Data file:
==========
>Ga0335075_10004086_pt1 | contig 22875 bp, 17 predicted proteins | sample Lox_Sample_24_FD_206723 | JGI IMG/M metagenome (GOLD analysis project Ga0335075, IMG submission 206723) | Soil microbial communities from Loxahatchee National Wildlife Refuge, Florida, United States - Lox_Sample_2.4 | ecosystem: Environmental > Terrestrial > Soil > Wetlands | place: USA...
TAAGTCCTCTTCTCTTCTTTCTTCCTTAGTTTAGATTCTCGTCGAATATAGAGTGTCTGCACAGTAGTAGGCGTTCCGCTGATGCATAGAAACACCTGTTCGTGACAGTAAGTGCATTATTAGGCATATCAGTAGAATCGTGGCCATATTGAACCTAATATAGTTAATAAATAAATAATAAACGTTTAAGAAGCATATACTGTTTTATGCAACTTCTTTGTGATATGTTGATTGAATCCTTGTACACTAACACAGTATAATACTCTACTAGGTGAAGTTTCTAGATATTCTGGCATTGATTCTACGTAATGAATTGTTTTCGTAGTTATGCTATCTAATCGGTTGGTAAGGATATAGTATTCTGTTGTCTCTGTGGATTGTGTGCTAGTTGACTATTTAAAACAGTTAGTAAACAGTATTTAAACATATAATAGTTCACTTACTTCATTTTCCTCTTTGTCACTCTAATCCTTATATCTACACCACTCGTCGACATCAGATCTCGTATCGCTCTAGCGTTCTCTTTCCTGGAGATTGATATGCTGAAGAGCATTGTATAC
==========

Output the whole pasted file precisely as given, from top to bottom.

>Ga0335075_10004086_pt1 | contig 22875 bp, 17 predicted proteins | sample Lox_Sample_24_FD_206723 | JGI IMG/M metagenome (GOLD analysis project Ga0335075, IMG submission 206723) | Soil microbial communities from Loxahatchee National Wildlife Refuge, Florida, United States - Lox_Sample_2.4 | ecosystem: Environmental > Terrestrial > Soil > Wetlands | place: USA...
TAAGTCCTCTTCTCTTCTTTCTTCCTTAGTTTAGATTCTCGTCGAATATAGAGTGTCTGCACAGTAGTAGGCGTTCCGCTGATGCATAGAAACACCTGTTCGTGACAGTAAGTGCATTATTAGGCATATCAGTAGAATCGTGGCCATATTGAACCTAATATAGTTAATAAATAAATAATAAACGTTTAAGAAGCATATACTGTTTTATGCAACTTCTTTGTGATATGTTGATTGAATCCTTGTACACTAACACAGTATAATACTCTACTAGGTGAAGTTTCTAGATATTCTGGCATTGATTCTACGTAATGAATTGTTTTCGTAGTTATGCTATCTAATCGGTTGGTAAGGATATAGTATTCTGTTGTCTCTGTGGATTGTGTGCTAGTTGACTATTTAAAACAGTTAGTAAACAGTATTTAAACATATAATAGTTCACTTACTTCATTTTCCTCTTTGTCACTCTAATCCTTATATCTACACCACTCGTCGACATCAGATCTCGTATCGCTCTAGCGTTCTCTTTCCTGGAGATTGATATGCTGAAGAGCATTGTATAC